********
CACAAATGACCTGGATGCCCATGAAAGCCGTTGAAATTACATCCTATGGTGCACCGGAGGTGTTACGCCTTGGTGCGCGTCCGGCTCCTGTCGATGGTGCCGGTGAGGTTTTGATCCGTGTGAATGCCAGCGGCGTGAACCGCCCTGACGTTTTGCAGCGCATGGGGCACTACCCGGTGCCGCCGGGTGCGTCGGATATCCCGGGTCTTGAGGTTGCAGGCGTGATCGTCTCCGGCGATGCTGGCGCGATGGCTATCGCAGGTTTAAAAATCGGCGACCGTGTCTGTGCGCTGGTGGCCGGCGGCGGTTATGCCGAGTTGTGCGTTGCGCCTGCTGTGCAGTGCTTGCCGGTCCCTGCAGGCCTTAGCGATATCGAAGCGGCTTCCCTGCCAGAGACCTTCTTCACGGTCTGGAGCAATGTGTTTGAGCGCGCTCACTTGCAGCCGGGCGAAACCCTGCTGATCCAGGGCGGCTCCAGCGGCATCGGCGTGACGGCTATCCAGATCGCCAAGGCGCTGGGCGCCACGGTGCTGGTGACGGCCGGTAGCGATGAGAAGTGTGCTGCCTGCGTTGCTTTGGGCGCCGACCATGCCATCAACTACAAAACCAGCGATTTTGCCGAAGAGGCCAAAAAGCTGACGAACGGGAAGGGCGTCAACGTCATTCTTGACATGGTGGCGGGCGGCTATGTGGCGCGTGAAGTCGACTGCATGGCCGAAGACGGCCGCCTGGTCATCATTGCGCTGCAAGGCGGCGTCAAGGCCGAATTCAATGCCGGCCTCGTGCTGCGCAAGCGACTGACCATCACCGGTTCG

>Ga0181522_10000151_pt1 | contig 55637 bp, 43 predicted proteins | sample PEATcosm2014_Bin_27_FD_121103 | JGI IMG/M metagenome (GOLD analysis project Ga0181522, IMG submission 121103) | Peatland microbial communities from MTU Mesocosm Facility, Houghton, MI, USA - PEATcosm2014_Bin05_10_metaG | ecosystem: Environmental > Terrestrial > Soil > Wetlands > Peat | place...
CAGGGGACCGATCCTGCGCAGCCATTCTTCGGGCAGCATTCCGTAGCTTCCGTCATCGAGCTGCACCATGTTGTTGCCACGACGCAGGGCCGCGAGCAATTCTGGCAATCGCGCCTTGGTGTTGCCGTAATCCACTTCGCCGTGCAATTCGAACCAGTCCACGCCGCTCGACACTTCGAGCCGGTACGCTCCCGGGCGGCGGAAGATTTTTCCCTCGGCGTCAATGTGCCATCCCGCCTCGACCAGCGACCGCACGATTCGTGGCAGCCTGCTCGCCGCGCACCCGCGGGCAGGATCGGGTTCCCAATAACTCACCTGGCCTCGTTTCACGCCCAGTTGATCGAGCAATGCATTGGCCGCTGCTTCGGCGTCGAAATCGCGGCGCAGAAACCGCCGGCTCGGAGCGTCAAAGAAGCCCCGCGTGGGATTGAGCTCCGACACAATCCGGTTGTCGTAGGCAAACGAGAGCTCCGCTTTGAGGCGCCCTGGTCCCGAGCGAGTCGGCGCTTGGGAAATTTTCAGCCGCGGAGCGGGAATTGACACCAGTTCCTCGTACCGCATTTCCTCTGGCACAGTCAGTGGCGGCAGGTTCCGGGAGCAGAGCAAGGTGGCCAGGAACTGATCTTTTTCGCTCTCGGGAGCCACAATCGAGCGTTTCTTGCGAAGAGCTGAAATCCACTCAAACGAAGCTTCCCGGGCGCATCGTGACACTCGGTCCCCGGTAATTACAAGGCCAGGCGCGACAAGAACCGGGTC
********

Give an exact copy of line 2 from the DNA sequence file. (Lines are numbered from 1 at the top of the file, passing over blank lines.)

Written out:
>Ga0181522_10000151_pt1 | contig 55637 bp, 43 predicted proteins | sample PEATcosm2014_Bin_27_FD_121103 | JGI IMG/M metagenome (GOLD analysis project Ga0181522, IMG submission 121103) | Peatland microbial communities from MTU Mesocosm Facility, Houghton, MI, USA - PEATcosm2014_Bin05_10_metaG | ecosystem: Environmental > Terrestrial > Soil > Wetlands > Peat | place...